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It has happened........a national hose pipe ban, began yesterday morning at 8 a.m.  The ban is in place until the end of July, it is expected to be extended if drought conditions continue.  There is no foreseeable rainfall due........I could cry.  I planted lots of perennials earlier in the year.............From this..................

to this..................

from this...................

to this.............

Got another delivery of bark yesterday which will be laid today.  What to do?

a.  water in the dark?  Risk being fined 140 euro

b. make lots and lots of ice cubes and put them around the plants?  Empty freezer of meat.

c. anyone other ideas?


  • BobTheGardenerBobTheGardener Posts: 11,391
    The ban doesn't include use of watering cans does it?
    A trowel in the hand is worth a thousand lost under a bush.
  • PerkiPerki Posts: 2,419
    I am not sure ( never had a hose pipe ban before ) but you can still use a watering can ? if its to heavy use some milk cartons or a jug
  • Mary370Mary370 Posts: 2,003
    The advise has been to conserve water........surely keeping my plants alive wouldn't be considered wasting water?  I mean they are living/alive for the moment.  They help feed lots of wildlife including the precious bees.  I'm wondering if these points would persuade a non gardener that watering plants is not wasting water.
  • BorderlineBorderline Posts: 4,700
    edited July 2018
    I'm pretty sure you can use a watering can like what others have suggested. To conserve water, water as late into the evening as possible and water very slowly and directly into the base of each clump. Some of the more established plants will not need as much watering. I can see Nepeta, in my opinion, they will not need too much water.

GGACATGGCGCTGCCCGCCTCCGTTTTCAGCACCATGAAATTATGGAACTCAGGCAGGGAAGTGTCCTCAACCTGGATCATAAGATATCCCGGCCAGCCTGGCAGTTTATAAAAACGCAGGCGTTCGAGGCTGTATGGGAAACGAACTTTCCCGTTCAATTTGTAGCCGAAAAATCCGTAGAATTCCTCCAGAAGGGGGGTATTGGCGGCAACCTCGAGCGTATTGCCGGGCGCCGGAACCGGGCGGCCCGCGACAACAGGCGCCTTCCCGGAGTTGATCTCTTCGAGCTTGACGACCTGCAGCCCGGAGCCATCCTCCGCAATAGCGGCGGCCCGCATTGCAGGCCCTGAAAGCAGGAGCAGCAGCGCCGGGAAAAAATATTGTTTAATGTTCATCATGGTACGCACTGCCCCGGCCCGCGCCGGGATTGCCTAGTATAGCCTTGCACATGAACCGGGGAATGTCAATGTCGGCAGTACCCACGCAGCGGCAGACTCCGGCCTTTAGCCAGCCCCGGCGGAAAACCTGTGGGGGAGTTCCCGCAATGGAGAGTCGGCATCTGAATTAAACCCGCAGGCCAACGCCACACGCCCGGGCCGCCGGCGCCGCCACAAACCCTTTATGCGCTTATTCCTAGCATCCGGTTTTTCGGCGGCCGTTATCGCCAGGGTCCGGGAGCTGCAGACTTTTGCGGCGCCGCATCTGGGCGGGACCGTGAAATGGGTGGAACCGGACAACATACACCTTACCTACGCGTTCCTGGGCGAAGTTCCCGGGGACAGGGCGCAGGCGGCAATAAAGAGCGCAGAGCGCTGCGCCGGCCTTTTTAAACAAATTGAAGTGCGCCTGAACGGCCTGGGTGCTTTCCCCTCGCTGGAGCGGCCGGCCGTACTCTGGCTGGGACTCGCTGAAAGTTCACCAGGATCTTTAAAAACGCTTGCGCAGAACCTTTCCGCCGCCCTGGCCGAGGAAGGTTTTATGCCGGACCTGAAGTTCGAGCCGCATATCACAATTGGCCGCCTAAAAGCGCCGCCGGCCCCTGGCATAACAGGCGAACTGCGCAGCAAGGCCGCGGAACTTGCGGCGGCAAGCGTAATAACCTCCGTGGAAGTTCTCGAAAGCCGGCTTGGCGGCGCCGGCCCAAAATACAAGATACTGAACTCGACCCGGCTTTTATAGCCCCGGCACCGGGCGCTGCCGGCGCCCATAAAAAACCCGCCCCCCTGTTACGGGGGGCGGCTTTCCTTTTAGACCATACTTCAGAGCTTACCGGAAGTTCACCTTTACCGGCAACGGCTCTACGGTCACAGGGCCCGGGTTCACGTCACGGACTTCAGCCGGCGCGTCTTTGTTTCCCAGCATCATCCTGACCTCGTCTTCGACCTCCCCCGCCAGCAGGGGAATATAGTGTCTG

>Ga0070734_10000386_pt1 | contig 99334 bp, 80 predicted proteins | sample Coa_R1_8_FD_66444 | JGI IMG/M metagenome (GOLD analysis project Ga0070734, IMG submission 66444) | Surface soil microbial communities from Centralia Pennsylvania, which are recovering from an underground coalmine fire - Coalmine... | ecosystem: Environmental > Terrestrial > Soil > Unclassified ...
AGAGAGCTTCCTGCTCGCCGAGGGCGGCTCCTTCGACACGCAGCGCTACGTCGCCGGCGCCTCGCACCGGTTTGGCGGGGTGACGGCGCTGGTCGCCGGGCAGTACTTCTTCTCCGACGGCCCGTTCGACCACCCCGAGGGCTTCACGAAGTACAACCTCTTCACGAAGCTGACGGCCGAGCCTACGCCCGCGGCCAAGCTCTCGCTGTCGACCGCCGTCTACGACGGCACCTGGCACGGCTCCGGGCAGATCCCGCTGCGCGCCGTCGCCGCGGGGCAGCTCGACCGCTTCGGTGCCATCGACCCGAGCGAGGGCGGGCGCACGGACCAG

• Mary370Mary370 Posts: 2,003
    I had been watering every third evening........
  • BorderlineBorderline Posts: 4,700
    Mary370, that sounds about right. It can be tough in the drier months. Along with tidying up, pruning, weeding and if you have a lawn, mowing, gardening is one big work-out. But, most times, rewarding, if you just ignore all the aches and pains afterwards.
  • ChrisWMChrisWM Posts: 214
    Previous bans in the UK have allowed the use of watering cans. Given the ability and time to use cans, all should be well. 
    If you have a garden and a library, you have everything you need. Cicero
  • josusa47josusa47 Posts: 3,530
    I've heard some ludicrous things in connection with past hose pipe bans.  Even if you're only putting your bath water on the garden, you're meant to go up and down stairs scooping it into a watering can, because you mustn't use a hose to siphon it.  Can that be true?
  • B3B3 Posts: 26,421
    edited July 2018
    Who would know?  
    I suppose you could dangle a hose out the bathroom window and into your watering can.
    I remember in 1976 when we had stand pipes in the street. I suspect that filling a watering can then might have been frowned upon.
    In London. Keen but lazy.
  • raisingirlraisingirl Posts: 6,889
    edited July 2018
    I'd use a watering can to give each area a really good soak in the evening, then use your bark chip in a thick layer over the area you've watered. Next evening do another area until you've watered - and you need to really soak it- and mulched all the young plants. Then stop watering and watch to see. Some of those plants will be OK. If you see some beginning to look really sad, you may need to scrape back the mulch and water again and then push the mulch back over. I'm not watering my borders - I don't have the water to spare. Most plants are doing OK - they aren't growing or flowering as much as usual, but so far, they are still alive.

    The principle of a hosepipe ban is to reduce the flow rate - it's too easy with a hose to use far more water than is really warranted. If you have to carry a watering can you'll only carry as much as you really have to and it stops people putting sprinklers on the lawn all day and night.
    “It's still magic even if you know how it's done.” 
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